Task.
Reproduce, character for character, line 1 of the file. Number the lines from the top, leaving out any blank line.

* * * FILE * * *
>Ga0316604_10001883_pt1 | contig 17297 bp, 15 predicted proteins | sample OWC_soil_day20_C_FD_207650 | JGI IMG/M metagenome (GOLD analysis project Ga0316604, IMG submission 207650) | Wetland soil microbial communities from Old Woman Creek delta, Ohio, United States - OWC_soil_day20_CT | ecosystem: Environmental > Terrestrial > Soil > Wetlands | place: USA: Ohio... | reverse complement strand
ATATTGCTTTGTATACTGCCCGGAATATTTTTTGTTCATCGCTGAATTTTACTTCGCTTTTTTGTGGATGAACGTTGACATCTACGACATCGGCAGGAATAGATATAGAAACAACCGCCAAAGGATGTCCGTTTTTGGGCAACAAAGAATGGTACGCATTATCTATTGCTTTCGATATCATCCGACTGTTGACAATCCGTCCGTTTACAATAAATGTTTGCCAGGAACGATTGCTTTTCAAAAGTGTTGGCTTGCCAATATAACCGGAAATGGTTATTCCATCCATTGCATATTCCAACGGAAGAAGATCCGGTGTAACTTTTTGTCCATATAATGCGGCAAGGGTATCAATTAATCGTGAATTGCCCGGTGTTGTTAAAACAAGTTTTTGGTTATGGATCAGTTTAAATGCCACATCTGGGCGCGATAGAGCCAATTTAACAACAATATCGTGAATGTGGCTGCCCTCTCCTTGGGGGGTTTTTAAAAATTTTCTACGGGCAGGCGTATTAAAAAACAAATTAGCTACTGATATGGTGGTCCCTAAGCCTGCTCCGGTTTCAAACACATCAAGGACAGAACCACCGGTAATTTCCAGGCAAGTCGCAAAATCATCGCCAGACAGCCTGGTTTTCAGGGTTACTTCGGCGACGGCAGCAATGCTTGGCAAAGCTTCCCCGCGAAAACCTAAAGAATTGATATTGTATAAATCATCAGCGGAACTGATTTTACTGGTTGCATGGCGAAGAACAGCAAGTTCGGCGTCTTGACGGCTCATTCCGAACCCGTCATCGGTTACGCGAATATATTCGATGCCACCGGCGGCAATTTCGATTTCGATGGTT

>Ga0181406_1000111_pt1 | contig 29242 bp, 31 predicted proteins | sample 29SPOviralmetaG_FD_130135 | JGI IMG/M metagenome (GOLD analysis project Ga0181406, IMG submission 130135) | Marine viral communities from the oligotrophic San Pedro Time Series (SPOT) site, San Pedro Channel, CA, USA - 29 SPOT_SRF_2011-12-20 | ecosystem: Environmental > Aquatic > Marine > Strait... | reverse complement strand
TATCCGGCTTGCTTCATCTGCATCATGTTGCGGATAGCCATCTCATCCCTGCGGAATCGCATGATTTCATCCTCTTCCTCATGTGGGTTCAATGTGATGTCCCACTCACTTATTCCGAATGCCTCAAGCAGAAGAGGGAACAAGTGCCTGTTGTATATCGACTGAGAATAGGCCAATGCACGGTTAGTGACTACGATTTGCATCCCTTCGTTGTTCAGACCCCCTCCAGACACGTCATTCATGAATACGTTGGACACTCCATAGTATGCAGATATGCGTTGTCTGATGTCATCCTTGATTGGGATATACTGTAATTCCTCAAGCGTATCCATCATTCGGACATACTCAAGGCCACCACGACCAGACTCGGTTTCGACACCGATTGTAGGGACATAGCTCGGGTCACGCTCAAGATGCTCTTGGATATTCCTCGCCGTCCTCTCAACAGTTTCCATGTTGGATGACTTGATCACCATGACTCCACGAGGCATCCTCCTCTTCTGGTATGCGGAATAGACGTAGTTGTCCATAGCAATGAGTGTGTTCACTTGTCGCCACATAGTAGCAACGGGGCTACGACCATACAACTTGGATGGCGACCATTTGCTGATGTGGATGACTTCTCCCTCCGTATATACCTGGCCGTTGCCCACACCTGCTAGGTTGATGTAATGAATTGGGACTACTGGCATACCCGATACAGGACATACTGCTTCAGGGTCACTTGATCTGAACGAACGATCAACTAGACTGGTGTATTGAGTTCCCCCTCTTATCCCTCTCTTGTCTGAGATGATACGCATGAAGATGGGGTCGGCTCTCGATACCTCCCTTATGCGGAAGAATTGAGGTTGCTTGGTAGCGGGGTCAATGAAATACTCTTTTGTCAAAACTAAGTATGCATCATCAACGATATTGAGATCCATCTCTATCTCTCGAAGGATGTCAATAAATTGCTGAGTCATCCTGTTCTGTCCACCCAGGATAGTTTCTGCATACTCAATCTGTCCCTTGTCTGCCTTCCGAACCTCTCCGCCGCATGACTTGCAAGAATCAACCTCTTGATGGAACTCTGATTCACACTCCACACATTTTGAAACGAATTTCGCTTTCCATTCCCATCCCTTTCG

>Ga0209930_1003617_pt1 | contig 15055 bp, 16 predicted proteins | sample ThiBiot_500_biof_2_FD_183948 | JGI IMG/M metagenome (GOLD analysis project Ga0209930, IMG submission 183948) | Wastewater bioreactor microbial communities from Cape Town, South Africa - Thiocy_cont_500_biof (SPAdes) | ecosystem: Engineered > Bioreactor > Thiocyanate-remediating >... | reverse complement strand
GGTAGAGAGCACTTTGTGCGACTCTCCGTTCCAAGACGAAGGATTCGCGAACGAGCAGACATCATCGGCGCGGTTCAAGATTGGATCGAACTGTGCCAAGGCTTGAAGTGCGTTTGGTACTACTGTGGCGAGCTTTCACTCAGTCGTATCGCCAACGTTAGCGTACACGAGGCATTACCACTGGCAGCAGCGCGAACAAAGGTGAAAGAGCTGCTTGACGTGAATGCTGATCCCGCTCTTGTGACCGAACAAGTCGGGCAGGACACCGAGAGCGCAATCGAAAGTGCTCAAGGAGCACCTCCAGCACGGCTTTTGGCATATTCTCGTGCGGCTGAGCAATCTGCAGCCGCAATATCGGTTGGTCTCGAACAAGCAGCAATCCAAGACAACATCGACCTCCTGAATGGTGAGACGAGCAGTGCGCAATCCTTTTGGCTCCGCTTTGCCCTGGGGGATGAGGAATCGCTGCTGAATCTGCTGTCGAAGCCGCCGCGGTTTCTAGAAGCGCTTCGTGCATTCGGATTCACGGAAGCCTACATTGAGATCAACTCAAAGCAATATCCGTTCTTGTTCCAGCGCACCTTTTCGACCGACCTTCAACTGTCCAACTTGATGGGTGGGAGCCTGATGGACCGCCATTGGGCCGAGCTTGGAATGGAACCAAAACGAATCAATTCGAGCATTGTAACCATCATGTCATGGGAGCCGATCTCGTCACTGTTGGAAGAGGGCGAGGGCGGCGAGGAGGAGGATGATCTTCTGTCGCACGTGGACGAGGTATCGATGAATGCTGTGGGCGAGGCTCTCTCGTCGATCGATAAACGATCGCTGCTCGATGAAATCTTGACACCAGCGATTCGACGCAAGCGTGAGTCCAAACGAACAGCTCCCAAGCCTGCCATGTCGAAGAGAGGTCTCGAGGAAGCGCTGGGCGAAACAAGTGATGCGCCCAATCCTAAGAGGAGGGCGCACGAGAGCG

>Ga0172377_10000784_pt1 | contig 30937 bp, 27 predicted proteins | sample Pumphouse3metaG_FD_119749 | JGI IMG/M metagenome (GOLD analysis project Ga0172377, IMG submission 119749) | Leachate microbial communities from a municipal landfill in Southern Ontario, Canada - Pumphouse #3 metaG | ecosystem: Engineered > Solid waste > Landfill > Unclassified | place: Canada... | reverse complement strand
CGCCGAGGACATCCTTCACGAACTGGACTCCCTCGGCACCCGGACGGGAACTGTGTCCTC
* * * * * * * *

>Ga0316604_10001883_pt1 | contig 17297 bp, 15 predicted proteins | sample OWC_soil_day20_C_FD_207650 | JGI IMG/M metagenome (GOLD analysis project Ga0316604, IMG submission 207650) | Wetland soil microbial communities from Old Woman Creek delta, Ohio, United States - OWC_soil_day20_CT | ecosystem: Environmental > Terrestrial > Soil > Wetlands | place: USA: Ohio... | reverse complement strand